It was bracing news when local news advocate Michele McLellan’s Block by Block Community News Summit shut down for good after its third annual convention in 2012. But before participants departed from their Chicago venue that fall, they paused long enough to sit down and create a successor – the Local Independent Online News (LION) Publishers association.
Four and a half years later, local news is at a conflicted juncture that can breed both pessimism and hope. The darker side is compellingly captured in this new Guardian report by a longtime veteran of local news. The brighter side is the growth of independent sites, including the nearly 140 in LION, which are attracting, collectively, millions of readers and, in many cases, turning profits that range up to and beyond $1 million annually (while most corporate chains of daily newspapers continue to lose money).
LION just received a $200,000 Knight Foundation grant to help the organization bring more professional services to its members and strengthen local news as a media industry. To find out how LION will deploy the funds, Street Fight put these questions to interim Executive Director Matt DeRienzo:
What will LION be able to do with the Knight money?
It will enable the organization to hire a full-time executive director and step up regional training and networking opportunities for local publishers.
Since its founding in the fall of 2012, LION has primarily been an all-volunteer organization. It has seen significant growth and provided invaluable advice to local news startups despite that. But the needs of an exploding grassroots movement across the country — independent publishers stepping up to fill gaps in local journalism — have far outpaced the capacity of volunteers (who are busy running their own sites).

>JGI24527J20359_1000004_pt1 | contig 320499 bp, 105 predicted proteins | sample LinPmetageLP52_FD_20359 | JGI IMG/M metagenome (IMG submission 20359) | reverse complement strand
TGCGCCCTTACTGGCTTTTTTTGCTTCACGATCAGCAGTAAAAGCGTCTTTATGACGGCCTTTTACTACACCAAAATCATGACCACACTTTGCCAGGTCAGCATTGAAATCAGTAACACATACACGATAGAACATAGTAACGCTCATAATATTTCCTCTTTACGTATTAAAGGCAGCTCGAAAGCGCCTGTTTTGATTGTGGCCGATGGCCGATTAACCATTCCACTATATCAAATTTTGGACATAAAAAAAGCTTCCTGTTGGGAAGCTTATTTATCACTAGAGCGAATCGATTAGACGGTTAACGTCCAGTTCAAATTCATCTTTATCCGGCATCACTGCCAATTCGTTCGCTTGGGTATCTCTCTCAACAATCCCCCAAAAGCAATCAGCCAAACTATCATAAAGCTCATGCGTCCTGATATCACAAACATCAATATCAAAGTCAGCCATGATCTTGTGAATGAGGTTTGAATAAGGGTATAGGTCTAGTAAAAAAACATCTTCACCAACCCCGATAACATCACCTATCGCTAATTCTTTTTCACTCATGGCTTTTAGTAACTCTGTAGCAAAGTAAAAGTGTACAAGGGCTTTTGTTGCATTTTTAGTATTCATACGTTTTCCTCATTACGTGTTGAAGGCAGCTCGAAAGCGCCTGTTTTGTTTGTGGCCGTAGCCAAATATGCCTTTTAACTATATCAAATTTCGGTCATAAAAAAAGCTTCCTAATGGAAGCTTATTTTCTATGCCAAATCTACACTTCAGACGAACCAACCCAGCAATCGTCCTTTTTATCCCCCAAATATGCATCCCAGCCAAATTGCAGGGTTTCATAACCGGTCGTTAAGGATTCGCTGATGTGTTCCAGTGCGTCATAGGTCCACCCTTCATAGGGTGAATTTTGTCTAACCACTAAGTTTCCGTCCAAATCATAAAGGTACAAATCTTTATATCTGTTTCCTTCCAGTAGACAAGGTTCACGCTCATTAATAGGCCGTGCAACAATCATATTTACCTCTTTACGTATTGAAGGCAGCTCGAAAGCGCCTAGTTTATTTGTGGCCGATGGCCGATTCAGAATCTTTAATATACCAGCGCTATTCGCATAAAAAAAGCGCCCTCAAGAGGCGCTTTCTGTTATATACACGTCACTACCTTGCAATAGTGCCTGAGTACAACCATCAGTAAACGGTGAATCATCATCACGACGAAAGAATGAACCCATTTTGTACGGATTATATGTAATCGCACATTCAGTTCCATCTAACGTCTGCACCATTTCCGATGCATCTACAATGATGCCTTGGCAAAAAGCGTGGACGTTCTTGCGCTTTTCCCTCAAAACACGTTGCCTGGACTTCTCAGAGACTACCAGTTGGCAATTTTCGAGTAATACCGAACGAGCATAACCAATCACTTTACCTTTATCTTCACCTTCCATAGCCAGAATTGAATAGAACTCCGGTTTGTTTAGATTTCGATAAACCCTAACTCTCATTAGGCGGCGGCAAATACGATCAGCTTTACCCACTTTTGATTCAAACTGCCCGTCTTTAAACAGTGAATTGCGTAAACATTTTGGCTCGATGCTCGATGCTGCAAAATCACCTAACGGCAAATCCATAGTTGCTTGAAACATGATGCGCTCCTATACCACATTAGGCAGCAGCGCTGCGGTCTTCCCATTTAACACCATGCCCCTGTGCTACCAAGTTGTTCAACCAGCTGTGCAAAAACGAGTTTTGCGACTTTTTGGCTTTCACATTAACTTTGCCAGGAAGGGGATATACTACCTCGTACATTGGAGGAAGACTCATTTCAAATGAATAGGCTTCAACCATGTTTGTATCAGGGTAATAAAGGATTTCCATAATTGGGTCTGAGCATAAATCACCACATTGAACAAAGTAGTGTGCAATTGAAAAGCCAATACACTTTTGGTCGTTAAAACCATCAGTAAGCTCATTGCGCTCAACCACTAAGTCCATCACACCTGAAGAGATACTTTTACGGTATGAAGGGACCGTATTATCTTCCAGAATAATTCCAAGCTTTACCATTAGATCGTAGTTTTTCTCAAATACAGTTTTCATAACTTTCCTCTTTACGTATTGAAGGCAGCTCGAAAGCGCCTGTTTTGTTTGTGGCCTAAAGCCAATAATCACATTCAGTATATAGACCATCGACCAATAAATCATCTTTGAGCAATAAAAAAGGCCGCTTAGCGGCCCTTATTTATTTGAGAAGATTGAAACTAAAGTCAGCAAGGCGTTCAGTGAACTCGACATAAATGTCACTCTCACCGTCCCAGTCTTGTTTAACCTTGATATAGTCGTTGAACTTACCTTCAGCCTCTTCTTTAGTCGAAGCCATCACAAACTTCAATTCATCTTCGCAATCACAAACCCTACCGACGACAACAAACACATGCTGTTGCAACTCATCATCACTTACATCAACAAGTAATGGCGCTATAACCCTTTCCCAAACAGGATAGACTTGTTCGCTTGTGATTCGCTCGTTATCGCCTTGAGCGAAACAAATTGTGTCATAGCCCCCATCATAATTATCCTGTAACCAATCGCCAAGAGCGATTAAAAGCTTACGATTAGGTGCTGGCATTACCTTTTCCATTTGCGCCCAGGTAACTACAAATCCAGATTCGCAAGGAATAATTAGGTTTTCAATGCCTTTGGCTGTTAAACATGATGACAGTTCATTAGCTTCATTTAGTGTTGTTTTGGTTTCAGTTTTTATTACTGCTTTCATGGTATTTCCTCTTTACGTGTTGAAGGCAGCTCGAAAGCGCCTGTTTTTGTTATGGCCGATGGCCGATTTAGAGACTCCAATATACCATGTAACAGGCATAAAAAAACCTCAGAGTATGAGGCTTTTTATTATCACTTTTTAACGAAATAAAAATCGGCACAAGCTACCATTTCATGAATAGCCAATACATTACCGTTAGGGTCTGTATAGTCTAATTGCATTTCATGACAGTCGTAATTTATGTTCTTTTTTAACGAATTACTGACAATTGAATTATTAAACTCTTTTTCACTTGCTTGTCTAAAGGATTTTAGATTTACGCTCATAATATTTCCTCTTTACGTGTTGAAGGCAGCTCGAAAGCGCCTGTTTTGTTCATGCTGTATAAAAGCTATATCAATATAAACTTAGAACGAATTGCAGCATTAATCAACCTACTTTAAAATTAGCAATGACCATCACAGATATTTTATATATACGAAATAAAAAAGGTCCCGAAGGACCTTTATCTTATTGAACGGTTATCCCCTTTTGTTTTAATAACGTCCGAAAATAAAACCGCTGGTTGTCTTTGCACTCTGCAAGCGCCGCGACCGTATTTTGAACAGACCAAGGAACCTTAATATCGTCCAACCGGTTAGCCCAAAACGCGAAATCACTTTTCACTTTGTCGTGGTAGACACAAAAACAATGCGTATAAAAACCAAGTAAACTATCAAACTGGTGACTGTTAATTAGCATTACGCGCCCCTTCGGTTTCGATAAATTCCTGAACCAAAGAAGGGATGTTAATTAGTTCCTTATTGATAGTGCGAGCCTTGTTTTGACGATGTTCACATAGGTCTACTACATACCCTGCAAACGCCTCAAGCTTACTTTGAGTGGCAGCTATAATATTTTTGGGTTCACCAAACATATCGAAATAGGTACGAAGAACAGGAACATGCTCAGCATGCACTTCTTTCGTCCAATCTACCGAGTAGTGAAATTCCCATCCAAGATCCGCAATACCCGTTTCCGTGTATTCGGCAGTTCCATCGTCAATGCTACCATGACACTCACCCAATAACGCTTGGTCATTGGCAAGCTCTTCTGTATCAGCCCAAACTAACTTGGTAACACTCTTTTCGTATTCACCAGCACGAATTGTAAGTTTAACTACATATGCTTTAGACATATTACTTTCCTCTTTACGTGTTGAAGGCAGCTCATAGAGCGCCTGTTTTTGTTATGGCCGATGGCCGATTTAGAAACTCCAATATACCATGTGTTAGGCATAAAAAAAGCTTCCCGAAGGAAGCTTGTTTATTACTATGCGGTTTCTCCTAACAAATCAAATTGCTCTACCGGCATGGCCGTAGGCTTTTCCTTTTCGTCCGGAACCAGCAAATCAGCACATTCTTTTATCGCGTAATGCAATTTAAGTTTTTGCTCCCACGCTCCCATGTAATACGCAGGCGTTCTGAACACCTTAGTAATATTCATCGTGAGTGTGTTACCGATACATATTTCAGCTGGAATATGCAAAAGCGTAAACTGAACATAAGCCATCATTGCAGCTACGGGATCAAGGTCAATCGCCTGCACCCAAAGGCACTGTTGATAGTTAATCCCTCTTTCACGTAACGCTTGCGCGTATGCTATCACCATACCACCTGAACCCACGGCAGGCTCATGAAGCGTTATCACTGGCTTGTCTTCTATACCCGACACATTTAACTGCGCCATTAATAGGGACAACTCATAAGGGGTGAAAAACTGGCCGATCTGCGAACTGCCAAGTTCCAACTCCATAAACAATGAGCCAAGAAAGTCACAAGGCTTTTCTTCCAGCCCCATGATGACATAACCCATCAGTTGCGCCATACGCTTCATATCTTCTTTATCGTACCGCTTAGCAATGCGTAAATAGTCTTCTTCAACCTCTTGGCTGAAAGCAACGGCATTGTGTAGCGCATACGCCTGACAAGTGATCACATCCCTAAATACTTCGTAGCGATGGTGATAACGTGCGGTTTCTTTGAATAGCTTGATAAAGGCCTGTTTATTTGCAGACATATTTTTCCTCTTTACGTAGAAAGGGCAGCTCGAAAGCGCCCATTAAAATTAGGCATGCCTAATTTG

What services do members want that you can’t fully provide with your present resources?
LION was founded on the idea that there is great wisdom and a wealth of practical, actionable ideas, advice and tips to be gleaned from the successes (and failures) of local independent online news publishers who’ve already taken the plunge. With additional resources, we’ll be able to make this information more accessible to both existing publishers who are seeking sustainability and idea-stage local news entrepreneurs preparing to launch.
Access to one-on-one attention, mentorship and follow-up can be the difference between success and failure for a local news startup. This and other funding opportunities will enable us to start being that kind of resource.
It’s also important that independent local publishers are represented in broader discussions about journalism, technology, press freedom and with the big social media and search platforms, and this will give us more capacity to do that.
How important is LION to independent local news?
First, I’d say that there is no category of news more important to our country and democracy than local, and second, there is no sector of local news organization more important right now than independent publishers.